Conny Waters – – The dig at a supposed early Medieval hermitage near Crowland, England, revealed a site with an extensive and intricate timeline.

Today, the remnants of a medieval abbey are the main feature of Crowland. Yet, local lore suggests that this place was once home to an Anglo-Saxon hermitage associated with Saint Guthlac.

An aerial view of the excavation site at Crowland. Photo: The Anchor Church Field Project

An aerial view of the excavation site at Crowland. Photo: The Anchor Church Field Project

This revered saint, who passed away in 714, was known for his solitary lifestyle. He chose this path over a life of luxury he could have had as a nobleman’s son.

In Crowland, Lincolnshire,  researchers from Newcastle University found signs of a sacred landscape that has been changing and developing over centuries.

Guthlac’s body was found untouched and preserved a year after his passing, he was deeply revered by his close-knit community. His popularity during his lifetime and the success of the cult and pilgrimage played a significant role in founding Crowland Abbey in the 10th century as a tribute to this saint.

We have limited historical records about Guthlac’s life, primarily from the Vita Sancti Guthlac (Life of Saint Guthlac), penned by a monk named Felix soon after his death. However, it’s generally accepted that Guthlac established his hermitage in a previously looted barrow or burial mound.

For years, attempts have been made to find its location, and although Anchor Church Field was generally considered the most probable location, the lack of thorough excavation combined with the escalating effects of farming activities in the vicinity have hindered a complete comprehension of the area.

The team, comprising experts from the University of Sheffield, also undertook an excavation at Anchor Church Field. Much to their astonishment, they unearthed a history far more intricate and ancient than what they had initially anticipated.

The first discovery they made was a previously unknown Late Neolithic or early Bronze Age henge, a type of circular earthwork and one of the largest ever discovered in eastern England.

Given its significant size and strategic location, the henge would have been a standout landmark in the area, serving as a key site for ceremonial events. Back then, Crowland was essentially a peninsula, bordered by water and marshes on three sides. The henge was positioned at an unmistakable and highly noticeable spot that jutted out into the Fens.

Later, it was abandoned for several centuries, but the significant prehistoric earthworks would have remained noticeable until the medieval era. This likely made it an attractive location for hermits like Guthlac who saw it as a distinct landscape with a rich and sacred history.

One of the bone combs discovered at Crowland. Photo: The Anchor Church Field project

One of the bone combs discovered at Crowland. Photo: The Anchor Church Field project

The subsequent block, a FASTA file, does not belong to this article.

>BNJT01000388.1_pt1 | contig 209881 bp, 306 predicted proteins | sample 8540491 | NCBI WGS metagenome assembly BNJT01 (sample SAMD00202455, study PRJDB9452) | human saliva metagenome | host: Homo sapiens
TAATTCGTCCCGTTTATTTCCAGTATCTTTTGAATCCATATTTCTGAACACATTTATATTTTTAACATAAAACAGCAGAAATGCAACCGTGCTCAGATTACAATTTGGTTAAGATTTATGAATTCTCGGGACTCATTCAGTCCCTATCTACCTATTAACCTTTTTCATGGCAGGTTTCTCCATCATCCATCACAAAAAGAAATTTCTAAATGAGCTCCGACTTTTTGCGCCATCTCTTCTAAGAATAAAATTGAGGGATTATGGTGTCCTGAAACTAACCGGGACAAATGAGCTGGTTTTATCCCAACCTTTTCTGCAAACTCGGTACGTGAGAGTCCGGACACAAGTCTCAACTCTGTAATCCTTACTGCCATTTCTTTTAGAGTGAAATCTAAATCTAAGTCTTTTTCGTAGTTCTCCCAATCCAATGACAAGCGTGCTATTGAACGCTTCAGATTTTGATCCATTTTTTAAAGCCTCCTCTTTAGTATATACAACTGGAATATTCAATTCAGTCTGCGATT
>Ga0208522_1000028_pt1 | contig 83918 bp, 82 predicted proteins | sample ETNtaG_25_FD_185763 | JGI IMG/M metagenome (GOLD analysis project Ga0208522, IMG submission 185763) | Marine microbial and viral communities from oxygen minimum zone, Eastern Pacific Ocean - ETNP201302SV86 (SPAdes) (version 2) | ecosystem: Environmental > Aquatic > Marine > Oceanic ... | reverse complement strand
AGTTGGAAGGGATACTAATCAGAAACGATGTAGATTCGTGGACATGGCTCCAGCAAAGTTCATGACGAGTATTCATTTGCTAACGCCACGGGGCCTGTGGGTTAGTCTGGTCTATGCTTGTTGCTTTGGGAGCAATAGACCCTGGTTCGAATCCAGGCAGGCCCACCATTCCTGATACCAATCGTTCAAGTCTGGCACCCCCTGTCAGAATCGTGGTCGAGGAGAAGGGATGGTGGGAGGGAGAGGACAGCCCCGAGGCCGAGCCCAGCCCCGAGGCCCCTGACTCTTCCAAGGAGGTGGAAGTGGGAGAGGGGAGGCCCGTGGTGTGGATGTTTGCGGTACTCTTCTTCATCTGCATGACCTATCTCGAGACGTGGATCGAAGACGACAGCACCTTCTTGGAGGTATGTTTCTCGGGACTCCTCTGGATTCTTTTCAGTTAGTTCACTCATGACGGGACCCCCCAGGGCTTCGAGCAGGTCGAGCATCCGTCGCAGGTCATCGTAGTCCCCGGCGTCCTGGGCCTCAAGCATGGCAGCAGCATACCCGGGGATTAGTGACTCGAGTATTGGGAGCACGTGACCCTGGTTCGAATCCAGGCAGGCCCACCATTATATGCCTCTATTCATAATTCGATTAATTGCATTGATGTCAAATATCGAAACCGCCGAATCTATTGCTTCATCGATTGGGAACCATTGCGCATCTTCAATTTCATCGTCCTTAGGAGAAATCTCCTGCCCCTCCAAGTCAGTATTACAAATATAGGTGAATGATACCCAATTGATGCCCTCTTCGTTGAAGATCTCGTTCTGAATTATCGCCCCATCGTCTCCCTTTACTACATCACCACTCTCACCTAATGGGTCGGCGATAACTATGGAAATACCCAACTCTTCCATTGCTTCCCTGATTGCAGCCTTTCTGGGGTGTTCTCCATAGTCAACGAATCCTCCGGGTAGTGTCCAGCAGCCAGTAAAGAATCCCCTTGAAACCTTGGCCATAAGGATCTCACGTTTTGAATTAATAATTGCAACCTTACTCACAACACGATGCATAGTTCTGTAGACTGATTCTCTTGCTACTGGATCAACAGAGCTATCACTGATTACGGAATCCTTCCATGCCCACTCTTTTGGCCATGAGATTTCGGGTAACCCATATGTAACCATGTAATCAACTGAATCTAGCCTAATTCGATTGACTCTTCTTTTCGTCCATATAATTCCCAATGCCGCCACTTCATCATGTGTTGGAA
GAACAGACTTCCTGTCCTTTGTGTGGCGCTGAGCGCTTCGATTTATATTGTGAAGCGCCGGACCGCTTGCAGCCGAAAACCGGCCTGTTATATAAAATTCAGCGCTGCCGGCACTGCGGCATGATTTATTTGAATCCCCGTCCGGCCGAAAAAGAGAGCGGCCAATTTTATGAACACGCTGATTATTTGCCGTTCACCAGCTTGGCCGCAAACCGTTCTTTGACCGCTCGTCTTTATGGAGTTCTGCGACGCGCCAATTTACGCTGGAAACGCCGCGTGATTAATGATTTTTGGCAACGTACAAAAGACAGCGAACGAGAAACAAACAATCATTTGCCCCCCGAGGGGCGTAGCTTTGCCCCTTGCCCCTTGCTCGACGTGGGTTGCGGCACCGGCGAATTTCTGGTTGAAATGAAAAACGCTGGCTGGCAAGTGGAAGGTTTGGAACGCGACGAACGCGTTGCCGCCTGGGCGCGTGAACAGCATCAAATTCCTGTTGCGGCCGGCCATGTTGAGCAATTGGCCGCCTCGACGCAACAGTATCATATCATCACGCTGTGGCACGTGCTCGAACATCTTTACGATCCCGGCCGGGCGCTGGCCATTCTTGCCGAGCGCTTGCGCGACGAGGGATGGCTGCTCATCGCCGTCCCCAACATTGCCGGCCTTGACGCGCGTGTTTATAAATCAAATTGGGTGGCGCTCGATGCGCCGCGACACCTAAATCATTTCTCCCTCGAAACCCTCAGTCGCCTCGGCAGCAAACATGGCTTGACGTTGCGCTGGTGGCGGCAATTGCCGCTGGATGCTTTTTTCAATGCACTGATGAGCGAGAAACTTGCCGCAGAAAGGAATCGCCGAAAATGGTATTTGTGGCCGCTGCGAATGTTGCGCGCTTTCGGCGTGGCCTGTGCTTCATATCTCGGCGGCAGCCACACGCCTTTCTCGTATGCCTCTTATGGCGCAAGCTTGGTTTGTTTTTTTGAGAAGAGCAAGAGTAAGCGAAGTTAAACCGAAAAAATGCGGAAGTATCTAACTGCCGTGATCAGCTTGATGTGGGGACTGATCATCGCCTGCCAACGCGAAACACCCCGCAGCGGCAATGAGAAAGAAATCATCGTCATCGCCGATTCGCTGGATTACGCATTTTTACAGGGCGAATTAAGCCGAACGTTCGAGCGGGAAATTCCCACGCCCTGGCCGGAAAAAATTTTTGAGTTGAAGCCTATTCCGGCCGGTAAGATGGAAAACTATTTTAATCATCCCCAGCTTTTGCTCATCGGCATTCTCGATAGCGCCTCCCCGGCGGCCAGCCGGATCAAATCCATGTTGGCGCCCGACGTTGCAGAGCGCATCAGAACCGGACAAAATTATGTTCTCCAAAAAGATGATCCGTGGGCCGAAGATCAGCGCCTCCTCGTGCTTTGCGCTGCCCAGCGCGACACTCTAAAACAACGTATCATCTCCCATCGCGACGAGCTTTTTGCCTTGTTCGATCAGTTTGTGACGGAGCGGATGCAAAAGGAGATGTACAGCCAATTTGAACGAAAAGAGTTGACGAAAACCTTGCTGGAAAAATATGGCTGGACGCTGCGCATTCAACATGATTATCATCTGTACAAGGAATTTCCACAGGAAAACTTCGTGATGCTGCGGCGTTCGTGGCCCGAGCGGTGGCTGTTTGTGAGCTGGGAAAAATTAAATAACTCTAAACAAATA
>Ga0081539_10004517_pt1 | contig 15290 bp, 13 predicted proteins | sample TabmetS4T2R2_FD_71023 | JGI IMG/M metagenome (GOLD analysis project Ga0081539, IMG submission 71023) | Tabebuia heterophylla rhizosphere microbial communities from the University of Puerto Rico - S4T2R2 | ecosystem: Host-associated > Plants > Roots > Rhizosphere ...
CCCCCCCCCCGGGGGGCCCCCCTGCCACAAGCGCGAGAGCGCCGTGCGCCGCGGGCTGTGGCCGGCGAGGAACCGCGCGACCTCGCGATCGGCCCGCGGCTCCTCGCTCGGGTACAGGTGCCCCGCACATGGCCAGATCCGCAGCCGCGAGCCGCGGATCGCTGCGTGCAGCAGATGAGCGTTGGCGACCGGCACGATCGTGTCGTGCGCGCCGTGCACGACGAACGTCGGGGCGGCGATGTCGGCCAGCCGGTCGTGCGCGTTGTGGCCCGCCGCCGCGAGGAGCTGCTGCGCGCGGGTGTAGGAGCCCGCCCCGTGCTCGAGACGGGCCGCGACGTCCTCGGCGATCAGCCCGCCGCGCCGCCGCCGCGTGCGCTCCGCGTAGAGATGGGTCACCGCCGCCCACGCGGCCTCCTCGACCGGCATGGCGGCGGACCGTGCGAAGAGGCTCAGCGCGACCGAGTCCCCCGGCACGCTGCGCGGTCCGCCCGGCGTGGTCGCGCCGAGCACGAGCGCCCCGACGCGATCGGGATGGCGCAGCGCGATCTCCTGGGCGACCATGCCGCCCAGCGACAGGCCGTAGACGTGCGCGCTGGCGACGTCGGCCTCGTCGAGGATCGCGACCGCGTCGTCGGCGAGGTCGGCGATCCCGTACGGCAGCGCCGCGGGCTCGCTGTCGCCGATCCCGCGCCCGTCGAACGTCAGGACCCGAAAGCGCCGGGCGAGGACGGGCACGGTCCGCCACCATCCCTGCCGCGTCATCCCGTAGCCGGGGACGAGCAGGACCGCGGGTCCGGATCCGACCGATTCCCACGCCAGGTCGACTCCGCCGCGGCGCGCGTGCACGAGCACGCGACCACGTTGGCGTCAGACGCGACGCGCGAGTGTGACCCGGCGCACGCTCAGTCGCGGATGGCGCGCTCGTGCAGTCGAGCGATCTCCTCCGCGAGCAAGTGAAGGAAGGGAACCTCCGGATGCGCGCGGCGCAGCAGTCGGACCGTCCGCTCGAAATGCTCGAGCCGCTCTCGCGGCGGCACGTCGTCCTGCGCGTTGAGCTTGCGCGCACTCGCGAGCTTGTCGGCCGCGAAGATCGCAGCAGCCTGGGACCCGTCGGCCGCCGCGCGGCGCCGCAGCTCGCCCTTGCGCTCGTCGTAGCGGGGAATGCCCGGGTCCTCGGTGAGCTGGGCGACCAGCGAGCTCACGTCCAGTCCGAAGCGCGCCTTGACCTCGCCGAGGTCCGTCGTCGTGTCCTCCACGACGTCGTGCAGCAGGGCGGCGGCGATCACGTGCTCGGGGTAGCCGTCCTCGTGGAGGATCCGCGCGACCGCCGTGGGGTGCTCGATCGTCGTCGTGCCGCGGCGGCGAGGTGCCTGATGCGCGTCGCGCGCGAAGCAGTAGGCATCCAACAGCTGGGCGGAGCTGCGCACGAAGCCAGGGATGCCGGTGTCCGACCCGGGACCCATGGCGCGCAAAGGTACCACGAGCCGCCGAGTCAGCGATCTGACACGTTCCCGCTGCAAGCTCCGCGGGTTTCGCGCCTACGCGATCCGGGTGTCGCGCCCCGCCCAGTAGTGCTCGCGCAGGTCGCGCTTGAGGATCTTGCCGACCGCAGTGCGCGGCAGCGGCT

The henge was once again inhabited during Guthlac’s era. The excavation team unearthed pottery, two bone combs, and shards of glass from a high-end drinking vessel. These artifacts shed light on the henge’s usage during the Anglo-Saxon period.

“We know that many prehistoric monuments were reused by the Anglo-Saxons, but to find a henge—especially one that was previously unknown—occupied in this way is really quite rare,” said Dr. Duncan Wright, Lecturer in Medieval Archaeology at Newcastle University, in a press release

“Although the Anglo-Saxon objects we found cannot be linked with Guthlac with any certainty, the use of the site around this time and later in the medieval period adds weight to the idea that Crowland was a sacred space at different times over millennia.”

The discovered features include remnants of a 12th-century hall and chapel, likely constructed by the Abbots of Crowland to honor the hermits residing here. The hall was probably designated for upscale lodging, likely accommodation for high-ranking pilgrims visiting Crowland.

See also:

More Anglo-Saxon Burials And Artifacts Found In Lincolnshire, UK

Large Anglo-Saxon Burial With Bodies And Roman Artifacts Found At Bicker Fen, Lincolnshire, UK

Directly in front of the hall and chapel, the archaeologists also found a one-meter stone-lined pit that was thought to be well when it was uncovered in the 19th century. The excavations revealed that the pit was rather a flagpost hole or, more likely, the setting for a large cross.

After the 12th century, the landscape surrounding Crowland changed much. The Anchor Church Field, once enveloped by water, found itself on arable land that could be cultivated and farmed. This change drastically altered the area’s topography.

Over time, the site lost its prestigious role. However, documents from the 18th century reveal that the cottage owner maintained his respect for the hermits. He would devoutly venture into his garden every Sunday to kneel and pray.

Dr. Hugh Willmott from the University of Sheffield said that the archaeological findings and historical texts clearly indicate that Anchor Church Field maintained its revered status even in later years.

He emphasized the significance of Guthlac and Pega, key figures in England’s early Christian history, making it exhilarating to establish a timeline for such an important historical site.

Paper: Sacred Landscapes and Deep Time: Mobility, Memory, and Monasticism on Crowland

You can find more about their findings in the Journal of Field Archaeology.

Written by Conny Waters – Staff Writer

Source link


Leave a Reply

Your email address will not be published. Required fields are marked *